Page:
The year 2000 was a time for looking forward, following the upheaval of the prior year caused by the April 9, 1999, tornado. While there were some remaining recovery issues that needed attention in 2000, the relative tranquility of the year was foreshadowed by the smooth transition into “Y2K” with no computer-related problems.
On February 2, 2000, Janeanne Archiable, Gary Gross and Gene McCracken resigned from City Council. City Council selected Ed Daniel, Michael Hawkins, and Lynda Roesch to fill the unexpired terms. City Council Members Gerri Harbison and George Rehfeldt, Mayor Gary Blomberg and Vice Mayor Don Cornett continued their service.
A full range of City services was undertaken by 56 full-time and 40 part-time employees.
As part of City Council’s responsibilities for establishing policies and enacting legislation, City Council oversaw operations and administration of a cash budget of $11,506,360.
- Total Revenues for 2000 $12,797,156
- Total Expenditures for 2000 $9,021,749
A full range of City services was undertaken by 56 full-time and 40 part time employees
Police Chief Don McGlothlin retired and Lieutenant Kirk Nordbloom was promoted to chief. Kate Earley was hired as assistant city manager, Wayne Davis as finance director, and Frank Davis as community development director.
The City launched its website with the assistance of a local volunteer. The website featured announcements, a calendar of events, information about the community and City departments, Council agendas and minutes, and various downloadable forms.
The City received $492,084.67 in reimbursements for expenses incurred by the 1999 tornado. Several staff members made presentations to other jurisdictions in disaster preparedness, response, and recovery that were gained from the tornado experience. The community observed the anniversary of the tornado with a “day of appreciation” service and the development and installation of a physical landscaped memorial.
City Council amended the city-funded Sidewalk Master Plan to further add to the network of public walkways.
The City introduced a new program for yard waste disposal that re-instituted weekly collection.
Business and Partners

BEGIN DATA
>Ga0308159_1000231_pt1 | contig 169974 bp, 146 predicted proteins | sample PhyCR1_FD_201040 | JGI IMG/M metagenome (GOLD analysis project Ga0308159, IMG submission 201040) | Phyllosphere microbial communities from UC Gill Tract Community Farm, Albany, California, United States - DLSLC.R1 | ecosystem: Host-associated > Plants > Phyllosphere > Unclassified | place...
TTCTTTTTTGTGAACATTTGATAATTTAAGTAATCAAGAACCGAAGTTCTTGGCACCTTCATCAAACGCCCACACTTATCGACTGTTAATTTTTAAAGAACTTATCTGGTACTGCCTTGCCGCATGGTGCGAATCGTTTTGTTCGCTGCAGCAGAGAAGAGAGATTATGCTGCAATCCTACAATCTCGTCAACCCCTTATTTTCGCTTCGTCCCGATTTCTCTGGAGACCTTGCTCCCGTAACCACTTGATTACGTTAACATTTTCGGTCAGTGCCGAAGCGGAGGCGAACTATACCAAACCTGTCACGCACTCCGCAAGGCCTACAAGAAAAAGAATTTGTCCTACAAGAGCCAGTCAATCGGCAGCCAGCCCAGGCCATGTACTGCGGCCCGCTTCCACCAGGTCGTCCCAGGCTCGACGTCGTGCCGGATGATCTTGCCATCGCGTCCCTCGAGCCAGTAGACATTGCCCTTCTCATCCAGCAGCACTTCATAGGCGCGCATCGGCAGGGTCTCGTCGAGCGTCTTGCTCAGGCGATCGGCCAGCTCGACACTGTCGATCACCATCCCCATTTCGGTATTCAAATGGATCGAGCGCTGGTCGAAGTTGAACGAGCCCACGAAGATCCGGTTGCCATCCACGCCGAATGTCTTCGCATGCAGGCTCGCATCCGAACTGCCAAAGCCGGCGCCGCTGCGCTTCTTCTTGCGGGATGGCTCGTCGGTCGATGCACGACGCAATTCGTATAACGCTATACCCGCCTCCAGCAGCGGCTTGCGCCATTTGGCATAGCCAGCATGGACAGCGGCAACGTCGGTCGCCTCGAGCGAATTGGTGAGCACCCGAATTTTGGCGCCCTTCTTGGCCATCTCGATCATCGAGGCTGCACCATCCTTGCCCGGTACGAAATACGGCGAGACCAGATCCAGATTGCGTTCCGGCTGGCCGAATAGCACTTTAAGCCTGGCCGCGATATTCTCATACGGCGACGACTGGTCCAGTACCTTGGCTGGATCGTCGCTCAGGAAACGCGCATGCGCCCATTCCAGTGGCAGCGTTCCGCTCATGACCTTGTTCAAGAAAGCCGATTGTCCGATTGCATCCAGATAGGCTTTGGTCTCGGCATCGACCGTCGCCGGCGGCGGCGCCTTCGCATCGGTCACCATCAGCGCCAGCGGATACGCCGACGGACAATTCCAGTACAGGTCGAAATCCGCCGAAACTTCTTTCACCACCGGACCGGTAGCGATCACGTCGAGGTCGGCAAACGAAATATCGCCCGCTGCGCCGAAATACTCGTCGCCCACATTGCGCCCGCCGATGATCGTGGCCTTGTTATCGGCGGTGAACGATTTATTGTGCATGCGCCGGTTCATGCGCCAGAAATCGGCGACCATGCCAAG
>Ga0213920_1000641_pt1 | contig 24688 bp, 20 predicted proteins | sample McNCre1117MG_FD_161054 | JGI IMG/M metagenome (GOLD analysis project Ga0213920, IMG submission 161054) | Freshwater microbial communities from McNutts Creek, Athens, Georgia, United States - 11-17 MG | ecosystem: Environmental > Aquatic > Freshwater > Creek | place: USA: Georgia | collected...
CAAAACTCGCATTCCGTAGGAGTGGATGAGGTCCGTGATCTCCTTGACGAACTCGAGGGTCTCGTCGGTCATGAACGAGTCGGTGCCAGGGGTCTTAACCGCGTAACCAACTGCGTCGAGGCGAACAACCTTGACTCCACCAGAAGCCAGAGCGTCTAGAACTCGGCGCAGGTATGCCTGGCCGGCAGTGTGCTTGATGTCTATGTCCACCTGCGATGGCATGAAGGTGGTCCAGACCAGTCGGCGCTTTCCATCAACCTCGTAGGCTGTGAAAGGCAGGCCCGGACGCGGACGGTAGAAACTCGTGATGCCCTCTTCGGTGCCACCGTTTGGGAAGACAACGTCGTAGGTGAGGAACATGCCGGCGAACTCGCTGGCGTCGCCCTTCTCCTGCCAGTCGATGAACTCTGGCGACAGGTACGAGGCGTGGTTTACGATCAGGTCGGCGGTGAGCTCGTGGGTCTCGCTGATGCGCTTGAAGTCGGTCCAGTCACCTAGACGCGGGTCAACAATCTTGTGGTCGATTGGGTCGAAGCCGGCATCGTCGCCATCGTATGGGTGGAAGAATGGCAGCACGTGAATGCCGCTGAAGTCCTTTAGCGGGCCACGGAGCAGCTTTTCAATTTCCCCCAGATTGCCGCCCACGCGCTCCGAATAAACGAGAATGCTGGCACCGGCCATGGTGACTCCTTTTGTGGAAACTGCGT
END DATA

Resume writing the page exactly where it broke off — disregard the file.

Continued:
Major renovation projects were undertaken at the Honda dealership and Kroger. Seven new businesses opened in downtown Montgomery including Starbucks and the French Rendez-Vous.
Ireland May Ltd, the owner of historic Sage Tavern, completed a comprehensive restoration of the tavern, allowing two new businesses to open by the end of the year.
A major addition was constructed on the front of Chester’s Road House.
The completion of a new medical office building at 10735 Montgomery Road, completion of new buildings for EDB Jewelers and Montgomery Jewelry and remodeling at Stafford Jewelry made 2000 a busy year for remodeling and updating.
Expansions and renovations were undertaken at Maple Dale Elementary School, Sycamore Junior High School, and Sycamore Senior High School.
The Community of the Good Shepherd Catholic Church and St. Barnabas Episcopal Church underwent expansions.
Volunteers contributed 3,130 hours of service to the City at community events, including 400 children who participated in the Beautification Week Park Planting project.
Montgomery’s participation in the Schoolhouse Lane Stormwater Removal Project was finalized as of December 31, 2000. The Metropolitan Sewer District (MSD) investigated the cause of the sewer back-ups in area homes and proposed a project to co-fund repairs. The City’s participation in the project was the subject of an initiative petition, which eventually terminated the program.
The City also installed approximately 1900 linear feet of storm sewer pipe at 14 locations in the Schoolhouse Lane area to provide connection points for sump pump discharge and downspout connections.
Universalist Church received a roof replacement and the walls and ceiling were also painted.
A stormwater retention basin was created at the Public Works Facility on Cornell Road.
The deck at the Montgomery Pool was expanded with five large umbrellas also installed.
A new streetscape in front of Montgomery Inn was installed. Public Works also installed decorative landscaping at the Montgomery Road /Cross County Highway interchange and made landscaping improvements at the Pfeiffer Road median island west of Storybook Drive.
Work began on the Johnson Nature Preserve which included tree assessments, removal of trees that posed an unacceptable risk and the purchase and planting of native trees.